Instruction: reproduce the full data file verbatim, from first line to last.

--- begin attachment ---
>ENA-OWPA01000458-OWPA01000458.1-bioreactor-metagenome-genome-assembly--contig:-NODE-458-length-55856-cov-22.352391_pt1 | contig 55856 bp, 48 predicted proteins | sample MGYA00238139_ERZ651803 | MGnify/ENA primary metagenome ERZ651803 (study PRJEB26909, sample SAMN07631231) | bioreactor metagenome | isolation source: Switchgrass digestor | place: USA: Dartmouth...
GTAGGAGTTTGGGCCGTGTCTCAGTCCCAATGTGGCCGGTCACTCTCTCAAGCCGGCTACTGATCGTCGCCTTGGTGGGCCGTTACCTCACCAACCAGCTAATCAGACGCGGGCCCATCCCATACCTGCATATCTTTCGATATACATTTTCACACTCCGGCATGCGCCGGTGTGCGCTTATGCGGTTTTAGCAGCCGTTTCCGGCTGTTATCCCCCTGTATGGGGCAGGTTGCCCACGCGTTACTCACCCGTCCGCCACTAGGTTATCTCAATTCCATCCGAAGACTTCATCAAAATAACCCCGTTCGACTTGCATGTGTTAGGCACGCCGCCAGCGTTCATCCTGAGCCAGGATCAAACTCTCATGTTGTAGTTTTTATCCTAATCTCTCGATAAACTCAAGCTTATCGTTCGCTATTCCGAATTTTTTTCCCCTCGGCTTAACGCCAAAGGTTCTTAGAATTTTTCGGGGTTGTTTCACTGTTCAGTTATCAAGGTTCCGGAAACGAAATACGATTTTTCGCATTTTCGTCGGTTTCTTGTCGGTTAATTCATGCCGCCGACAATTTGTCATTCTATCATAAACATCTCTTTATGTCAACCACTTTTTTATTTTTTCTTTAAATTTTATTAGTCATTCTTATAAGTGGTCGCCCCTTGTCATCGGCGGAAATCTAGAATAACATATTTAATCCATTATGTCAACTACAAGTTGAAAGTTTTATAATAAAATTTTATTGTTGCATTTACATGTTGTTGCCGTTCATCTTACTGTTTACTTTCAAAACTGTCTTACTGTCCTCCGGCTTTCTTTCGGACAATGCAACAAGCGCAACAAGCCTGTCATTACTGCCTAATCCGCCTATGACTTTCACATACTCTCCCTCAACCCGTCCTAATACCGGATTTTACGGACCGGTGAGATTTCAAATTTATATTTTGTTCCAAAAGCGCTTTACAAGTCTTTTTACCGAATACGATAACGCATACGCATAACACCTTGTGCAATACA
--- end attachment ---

>ENA-OWPA01000458-OWPA01000458.1-bioreactor-metagenome-genome-assembly--contig:-NODE-458-length-55856-cov-22.352391_pt1 | contig 55856 bp, 48 predicted proteins | sample MGYA00238139_ERZ651803 | MGnify/ENA primary metagenome ERZ651803 (study PRJEB26909, sample SAMN07631231) | bioreactor metagenome | isolation source: Switchgrass digestor | place: USA: Dartmouth...
GTAGGAGTTTGGGCCGTGTCTCAGTCCCAATGTGGCCGGTCACTCTCTCAAGCCGGCTACTGATCGTCGCCTTGGTGGGCCGTTACCTCACCAACCAGCTAATCAGACGCGGGCCCATCCCATACCTGCATATCTTTCGATATACATTTTCACACTCCGGCATGCGCCGGTGTGCGCTTATGCGGTTTTAGCAGCCGTTTCCGGCTGTTATCCCCCTGTATGGGGCAGGTTGCCCACGCGTTACTCACCCGTCCGCCACTAGGTTATCTCAATTCCATCCGAAGACTTCATCAAAATAACCCCGTTCGACTTGCATGTGTTAGGCACGCCGCCAGCGTTCATCCTGAGCCAGGATCAAACTCTCATGTTGTAGTTTTTATCCTAATCTCTCGATAAACTCAAGCTTATCGTTCGCTATTCCGAATTTTTTTCCCCTCGGCTTAACGCCAAAGGTTCTTAGAATTTTTCGGGGTTGTTTCACTGTTCAGTTATCAAGGTTCCGGAAACGAAATACGATTTTTCGCATTTTCGTCGGTTTCTTGTCGGTTAATTCATGCCGCCGACAATTTGTCATTCTATCATAAACATCTCTTTATGTCAACCACTTTTTTATTTTTTCTTTAAATTTTATTAGTCATTCTTATAAGTGGTCGCCCCTTGTCATCGGCGGAAATCTAGAATAACATATTTAATCCATTATGTCAACTACAAGTTGAAAGTTTTATAATAAAATTTTATTGTTGCATTTACATGTTGTTGCCGTTCATCTTACTGTTTACTTTCAAAACTGTCTTACTGTCCTCCGGCTTTCTTTCGGACAATGCAACAAGCGCAACAAGCCTGTCATTACTGCCTAATCCGCCTATGACTTTCACATACTCTCCCTCAACCCGTCCTAATACCGGATTTTACGGACCGGTGAGATTTCAAATTTATATTTTGTTCCAAAAGCGCTTTACAAGTCTTTTTACCGAATACGATAACGCATACGCATAACACCTTGTGCAATACA